Obama's Joint Chiefs Playing Foreign Policy Politics; Inappropriate Behavior for Uniformed Military Leaders

The Washington Times (Washington, DC), November 1, 2012 | Go to article overview

Obama's Joint Chiefs Playing Foreign Policy Politics; Inappropriate Behavior for Uniformed Military Leaders


Byline: Adm. Steven B. Kantrowitz and Capt. Lawrence B. Brennan, SPECIAL TO THE WASHINGTON TIMES

Shortly after the Sept. 11 attack on our consulate in Benghazi, Libya, Gen. Martin E. Dempsey, chairman of the Joint Chiefs of Staff, called obscure Florida minister Terry Jones to urge him not to support the now-infamous anti-Islam online film. No one should be silencing Americans, much less the senior uniformed person in our military. The only exception would be if forces were moving to an objective and there was a reasonable request for an embargo to let our armed forces engage without advance notice to our enemies.

A military leader telephoning American citizens to censor them is repugnant - more odious even than civilian political leaders doing it. That is not to say the film in question was not amateurish, nasty and repellent. It was.

Regardless, the apparent political motivation is cause for concern. Gen. Dempsey made his appeal to the Rev. Jones right after the horrific assault on our consulate in Benghazi. Gen. Dempsey was advancing the ruling party line, attempting to bolster the administration's explanation of the attack: that the assault and the murder of four Americans, including our ambassador, were caused by spontaneous anger over the anti-Islam film. Shamefully, the administration's political appointees, particularly U.N. Ambassador Susan Rice, claimed the film caused the attack. At best, it was a sophomoric mistake. At worst, it was a partisan gambit to help the administration this election season.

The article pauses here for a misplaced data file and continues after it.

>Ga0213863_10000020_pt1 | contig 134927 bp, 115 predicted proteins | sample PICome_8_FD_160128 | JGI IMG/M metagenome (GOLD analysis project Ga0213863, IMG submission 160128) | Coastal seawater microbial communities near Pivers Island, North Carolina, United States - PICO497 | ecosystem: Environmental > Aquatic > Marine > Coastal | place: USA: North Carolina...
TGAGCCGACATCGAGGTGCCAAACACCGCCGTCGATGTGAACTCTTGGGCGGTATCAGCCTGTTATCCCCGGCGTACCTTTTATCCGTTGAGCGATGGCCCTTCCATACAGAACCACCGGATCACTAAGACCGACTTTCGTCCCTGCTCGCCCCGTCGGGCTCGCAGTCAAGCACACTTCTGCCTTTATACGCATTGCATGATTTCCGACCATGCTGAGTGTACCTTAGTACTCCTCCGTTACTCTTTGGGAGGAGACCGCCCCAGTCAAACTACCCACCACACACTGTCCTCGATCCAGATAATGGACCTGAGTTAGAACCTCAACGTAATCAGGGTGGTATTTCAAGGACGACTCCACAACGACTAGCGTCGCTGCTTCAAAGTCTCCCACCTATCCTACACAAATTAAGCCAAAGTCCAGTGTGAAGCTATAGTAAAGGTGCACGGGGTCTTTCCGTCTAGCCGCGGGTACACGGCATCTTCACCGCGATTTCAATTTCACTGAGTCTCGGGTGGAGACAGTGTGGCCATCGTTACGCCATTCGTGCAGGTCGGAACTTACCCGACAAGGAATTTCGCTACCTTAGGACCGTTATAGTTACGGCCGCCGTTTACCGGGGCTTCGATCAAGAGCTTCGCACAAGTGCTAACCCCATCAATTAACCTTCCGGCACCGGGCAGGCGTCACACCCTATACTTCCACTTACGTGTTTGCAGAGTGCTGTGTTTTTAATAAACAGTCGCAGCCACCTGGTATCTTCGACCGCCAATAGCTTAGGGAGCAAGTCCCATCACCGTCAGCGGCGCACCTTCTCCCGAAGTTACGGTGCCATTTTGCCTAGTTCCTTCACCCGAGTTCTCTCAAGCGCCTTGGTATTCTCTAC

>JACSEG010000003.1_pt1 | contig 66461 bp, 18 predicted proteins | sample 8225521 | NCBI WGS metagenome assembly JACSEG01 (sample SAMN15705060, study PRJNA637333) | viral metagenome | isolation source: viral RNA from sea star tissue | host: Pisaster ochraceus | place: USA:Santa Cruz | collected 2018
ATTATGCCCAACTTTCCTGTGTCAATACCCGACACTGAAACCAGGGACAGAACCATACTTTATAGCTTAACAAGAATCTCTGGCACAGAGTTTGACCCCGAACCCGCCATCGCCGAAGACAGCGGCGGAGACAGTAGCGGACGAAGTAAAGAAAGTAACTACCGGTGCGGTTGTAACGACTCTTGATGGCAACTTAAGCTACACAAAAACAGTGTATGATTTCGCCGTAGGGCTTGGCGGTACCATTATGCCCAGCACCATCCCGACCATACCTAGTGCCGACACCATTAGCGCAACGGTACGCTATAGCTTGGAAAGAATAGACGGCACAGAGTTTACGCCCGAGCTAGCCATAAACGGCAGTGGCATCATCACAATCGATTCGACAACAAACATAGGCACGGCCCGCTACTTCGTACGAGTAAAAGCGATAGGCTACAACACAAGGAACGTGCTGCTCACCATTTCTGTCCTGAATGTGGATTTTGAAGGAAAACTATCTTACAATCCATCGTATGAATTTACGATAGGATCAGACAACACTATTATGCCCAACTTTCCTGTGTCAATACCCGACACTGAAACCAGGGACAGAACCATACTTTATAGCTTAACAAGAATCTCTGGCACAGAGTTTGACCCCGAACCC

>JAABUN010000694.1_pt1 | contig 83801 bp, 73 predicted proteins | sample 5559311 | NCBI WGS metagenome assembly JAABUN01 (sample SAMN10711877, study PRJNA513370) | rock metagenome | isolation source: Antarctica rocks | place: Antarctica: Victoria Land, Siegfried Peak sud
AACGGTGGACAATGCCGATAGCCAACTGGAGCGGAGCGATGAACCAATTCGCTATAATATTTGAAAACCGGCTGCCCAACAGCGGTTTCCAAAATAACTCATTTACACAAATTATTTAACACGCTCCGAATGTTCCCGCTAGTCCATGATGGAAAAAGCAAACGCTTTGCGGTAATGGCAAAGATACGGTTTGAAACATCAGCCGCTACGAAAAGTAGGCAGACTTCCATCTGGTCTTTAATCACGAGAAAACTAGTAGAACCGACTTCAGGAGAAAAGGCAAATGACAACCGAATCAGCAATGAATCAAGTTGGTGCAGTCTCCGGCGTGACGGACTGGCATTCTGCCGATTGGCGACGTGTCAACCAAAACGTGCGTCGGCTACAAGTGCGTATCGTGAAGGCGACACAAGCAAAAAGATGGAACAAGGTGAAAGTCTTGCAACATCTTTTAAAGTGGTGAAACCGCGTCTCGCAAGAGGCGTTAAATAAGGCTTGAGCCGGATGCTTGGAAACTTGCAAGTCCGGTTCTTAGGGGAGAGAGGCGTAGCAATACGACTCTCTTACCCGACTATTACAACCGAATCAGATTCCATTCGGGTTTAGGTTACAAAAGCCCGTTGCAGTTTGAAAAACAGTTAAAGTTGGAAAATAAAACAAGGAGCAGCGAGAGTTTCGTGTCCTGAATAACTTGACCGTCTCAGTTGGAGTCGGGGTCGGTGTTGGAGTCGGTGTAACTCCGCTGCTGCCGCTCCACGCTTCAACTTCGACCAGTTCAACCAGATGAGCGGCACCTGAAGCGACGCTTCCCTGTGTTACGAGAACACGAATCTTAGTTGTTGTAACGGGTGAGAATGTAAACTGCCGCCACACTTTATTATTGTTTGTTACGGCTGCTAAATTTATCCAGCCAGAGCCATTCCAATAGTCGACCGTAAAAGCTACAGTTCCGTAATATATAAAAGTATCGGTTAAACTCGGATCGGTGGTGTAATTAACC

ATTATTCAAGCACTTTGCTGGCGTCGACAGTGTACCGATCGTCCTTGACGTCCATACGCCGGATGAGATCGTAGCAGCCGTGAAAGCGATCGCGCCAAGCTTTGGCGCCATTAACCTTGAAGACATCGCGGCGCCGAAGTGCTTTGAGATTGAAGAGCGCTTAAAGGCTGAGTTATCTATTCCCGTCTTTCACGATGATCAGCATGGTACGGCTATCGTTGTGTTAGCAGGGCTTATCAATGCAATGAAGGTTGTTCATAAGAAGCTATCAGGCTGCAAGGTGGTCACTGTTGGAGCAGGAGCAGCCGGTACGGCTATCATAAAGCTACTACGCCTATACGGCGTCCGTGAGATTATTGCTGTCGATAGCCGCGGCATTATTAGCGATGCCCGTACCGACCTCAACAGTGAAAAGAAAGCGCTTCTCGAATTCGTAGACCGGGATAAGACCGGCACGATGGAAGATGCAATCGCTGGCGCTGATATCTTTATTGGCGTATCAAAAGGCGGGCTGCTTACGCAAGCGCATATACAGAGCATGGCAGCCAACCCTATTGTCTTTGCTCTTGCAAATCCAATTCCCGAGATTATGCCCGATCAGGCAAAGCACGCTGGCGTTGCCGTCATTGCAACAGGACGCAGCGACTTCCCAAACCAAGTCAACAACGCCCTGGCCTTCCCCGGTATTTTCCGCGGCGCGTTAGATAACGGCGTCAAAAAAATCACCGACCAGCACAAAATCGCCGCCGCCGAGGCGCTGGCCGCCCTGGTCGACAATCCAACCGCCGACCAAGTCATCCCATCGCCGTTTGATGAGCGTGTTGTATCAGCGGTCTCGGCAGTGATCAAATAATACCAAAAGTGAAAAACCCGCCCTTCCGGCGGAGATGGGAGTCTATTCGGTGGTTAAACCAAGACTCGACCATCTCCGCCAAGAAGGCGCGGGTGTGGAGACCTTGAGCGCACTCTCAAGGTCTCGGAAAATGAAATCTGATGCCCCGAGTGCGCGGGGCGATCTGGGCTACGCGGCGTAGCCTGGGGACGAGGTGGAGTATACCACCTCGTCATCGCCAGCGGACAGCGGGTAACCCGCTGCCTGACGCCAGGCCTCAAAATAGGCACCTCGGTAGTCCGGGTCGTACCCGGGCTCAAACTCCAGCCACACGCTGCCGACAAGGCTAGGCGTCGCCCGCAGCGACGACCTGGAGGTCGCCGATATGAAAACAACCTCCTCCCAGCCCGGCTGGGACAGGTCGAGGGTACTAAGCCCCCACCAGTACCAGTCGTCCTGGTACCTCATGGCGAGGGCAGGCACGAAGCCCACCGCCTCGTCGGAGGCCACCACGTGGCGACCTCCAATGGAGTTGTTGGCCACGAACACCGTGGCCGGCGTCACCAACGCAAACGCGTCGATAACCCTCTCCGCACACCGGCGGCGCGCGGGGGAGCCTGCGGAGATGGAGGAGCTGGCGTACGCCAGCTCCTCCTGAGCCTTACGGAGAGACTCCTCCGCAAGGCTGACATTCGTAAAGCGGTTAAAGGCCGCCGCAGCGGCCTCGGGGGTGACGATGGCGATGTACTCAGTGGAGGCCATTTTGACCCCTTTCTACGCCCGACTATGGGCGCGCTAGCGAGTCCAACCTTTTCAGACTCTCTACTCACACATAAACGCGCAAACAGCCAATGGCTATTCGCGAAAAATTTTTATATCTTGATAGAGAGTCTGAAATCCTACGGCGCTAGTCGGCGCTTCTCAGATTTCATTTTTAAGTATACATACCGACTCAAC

By making that phone call, Gen. Dempsey gave the administration's alibi credibility and wrongfully, a military imprimatur. Reports in the weeks following have made increasingly clear that the film had nothing to do with the attack. Critically, the administration knew within hours - possibly minutes - that it was a well-organized and professionally executed terror plot. An attack on a highly significant symbol of America, its consulate and ambassador, on Sept. 11 - a date of such self-evident significance to our bloodthirsty enemies - should have been no surprise. Islamists do not need an obscure, months-old film as a motive for an attack on an underdefended outpost.

The U.S. military's ability to prevent or respond to the attack in Benghazi was seriously impaired by the inexplicable absence in the Mediterranean Sea of a carrier strike force or an amphibious force, including a large-deck ship with robust aviation assets. The decision to leave the Med "naked" not only contributed to the brazen attack on Benghazi but also impeded diplomatic and police efforts to secure the consulate compound. That should have been Gen. Dempsey's focus, not attempting to deal with an anti-Islam film.

Shortly before the attack, Gen. Dempsey was quoted as saying he did not want to be complicit with the Israel Defense Forces if they chose to carry out a military campaign to stop the Iranian government in its continuing march toward nuclear weapons. …

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